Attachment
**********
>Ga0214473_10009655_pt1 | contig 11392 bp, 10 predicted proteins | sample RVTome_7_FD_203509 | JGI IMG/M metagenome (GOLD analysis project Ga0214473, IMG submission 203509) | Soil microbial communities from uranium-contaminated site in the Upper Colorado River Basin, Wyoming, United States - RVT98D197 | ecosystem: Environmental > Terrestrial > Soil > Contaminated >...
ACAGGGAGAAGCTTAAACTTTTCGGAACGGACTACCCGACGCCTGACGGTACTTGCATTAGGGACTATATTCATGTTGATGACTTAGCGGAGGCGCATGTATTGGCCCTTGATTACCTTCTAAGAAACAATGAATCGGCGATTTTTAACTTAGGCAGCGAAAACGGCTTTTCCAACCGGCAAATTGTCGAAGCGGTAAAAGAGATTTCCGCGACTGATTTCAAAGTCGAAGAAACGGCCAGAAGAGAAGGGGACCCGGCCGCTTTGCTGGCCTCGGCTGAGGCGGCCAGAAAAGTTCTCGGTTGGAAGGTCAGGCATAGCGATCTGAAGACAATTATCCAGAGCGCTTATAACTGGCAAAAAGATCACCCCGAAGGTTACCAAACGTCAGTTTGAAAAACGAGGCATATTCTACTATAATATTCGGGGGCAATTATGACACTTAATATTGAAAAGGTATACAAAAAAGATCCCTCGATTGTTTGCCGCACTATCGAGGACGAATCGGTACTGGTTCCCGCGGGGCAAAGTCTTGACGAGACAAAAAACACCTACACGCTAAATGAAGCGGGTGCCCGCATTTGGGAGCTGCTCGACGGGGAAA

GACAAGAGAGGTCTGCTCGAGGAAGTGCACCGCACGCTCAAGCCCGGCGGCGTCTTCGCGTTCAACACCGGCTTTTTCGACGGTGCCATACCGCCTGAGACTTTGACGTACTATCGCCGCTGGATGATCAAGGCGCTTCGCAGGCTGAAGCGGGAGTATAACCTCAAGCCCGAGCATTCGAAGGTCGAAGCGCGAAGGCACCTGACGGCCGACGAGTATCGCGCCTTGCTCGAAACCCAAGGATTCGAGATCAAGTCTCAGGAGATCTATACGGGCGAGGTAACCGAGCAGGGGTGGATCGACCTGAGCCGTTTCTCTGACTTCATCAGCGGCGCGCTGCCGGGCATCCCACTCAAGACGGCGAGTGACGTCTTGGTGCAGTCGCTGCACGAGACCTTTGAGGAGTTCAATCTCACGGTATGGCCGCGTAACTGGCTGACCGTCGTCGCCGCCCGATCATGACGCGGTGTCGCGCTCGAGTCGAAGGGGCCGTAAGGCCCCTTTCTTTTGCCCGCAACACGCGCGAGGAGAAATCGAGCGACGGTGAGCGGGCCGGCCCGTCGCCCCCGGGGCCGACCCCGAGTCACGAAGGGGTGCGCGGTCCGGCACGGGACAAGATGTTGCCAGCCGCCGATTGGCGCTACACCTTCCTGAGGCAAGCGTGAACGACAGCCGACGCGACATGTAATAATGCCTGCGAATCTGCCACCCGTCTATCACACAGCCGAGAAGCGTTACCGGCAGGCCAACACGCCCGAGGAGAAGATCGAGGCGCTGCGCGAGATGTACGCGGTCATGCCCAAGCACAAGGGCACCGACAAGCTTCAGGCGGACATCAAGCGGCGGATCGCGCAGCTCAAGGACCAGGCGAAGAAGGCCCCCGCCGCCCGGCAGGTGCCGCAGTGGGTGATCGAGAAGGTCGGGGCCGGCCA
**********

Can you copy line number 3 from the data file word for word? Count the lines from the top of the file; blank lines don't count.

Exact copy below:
GACAAGAGAGGTCTGCTCGAGGAAGTGCACCGCACGCTCAAGCCCGGCGGCGTCTTCGCGTTCAACACCGGCTTTTTCGACGGTGCCATACCGCCTGAGACTTTGACGTACTATCGCCGCTGGATGATCAAGGCGCTTCGCAGGCTGAAGCGGGAGTATAACCTCAAGCCCGAGCATTCGAAGGTCGAAGCGCGAAGGCACCTGACGGCCGACGAGTATCGCGCCTTGCTCGAAACCCAAGGATTCGAGATCAAGTCTCAGGAGATCTATACGGGCGAGGTAACCGAGCAGGGGTGGATCGACCTGAGCCGTTTCTCTGACTTCATCAGCGGCGCGCTGCCGGGCATCCCACTCAAGACGGCGAGTGACGTCTTGGTGCAGTCGCTGCACGAGACCTTTGAGGAGTTCAATCTCACGGTATGGCCGCGTAACTGGCTGACCGTCGTCGCCGCCCGATCATGACGCGGTGTCGCGCTCGAGTCGAAGGGGCCGTAAGGCCCCTTTCTTTTGCCCGCAACACGCGCGAGGAGAAATCGAGCGACGGTGAGCGGGCCGGCCCGTCGCCCCCGGGGCCGACCCCGAGTCACGAAGGGGTGCGCGGTCCGGCACGGGACAAGATGTTGCCAGCCGCCGATTGGCGCTACACCTTCCTGAGGCAAGCGTGAACGACAGCCGACGCGACATGTAATAATGCCTGCGAATCTGCCACCCGTCTATCACACAGCCGAGAAGCGTTACCGGCAGGCCAACACGCCCGAGGAGAAGATCGAGGCGCTGCGCGAGATGTACGCGGTCATGCCCAAGCACAAGGGCACCGACAAGCTTCAGGCGGACATCAAGCGGCGGATCGCGCAGCTCAAGGACCAGGCGAAGAAGGCCCCCGCCGCCCGGCAGGTGCCGCAGTGGGTGATCGAGAAGGTCGGGGCCGGCCA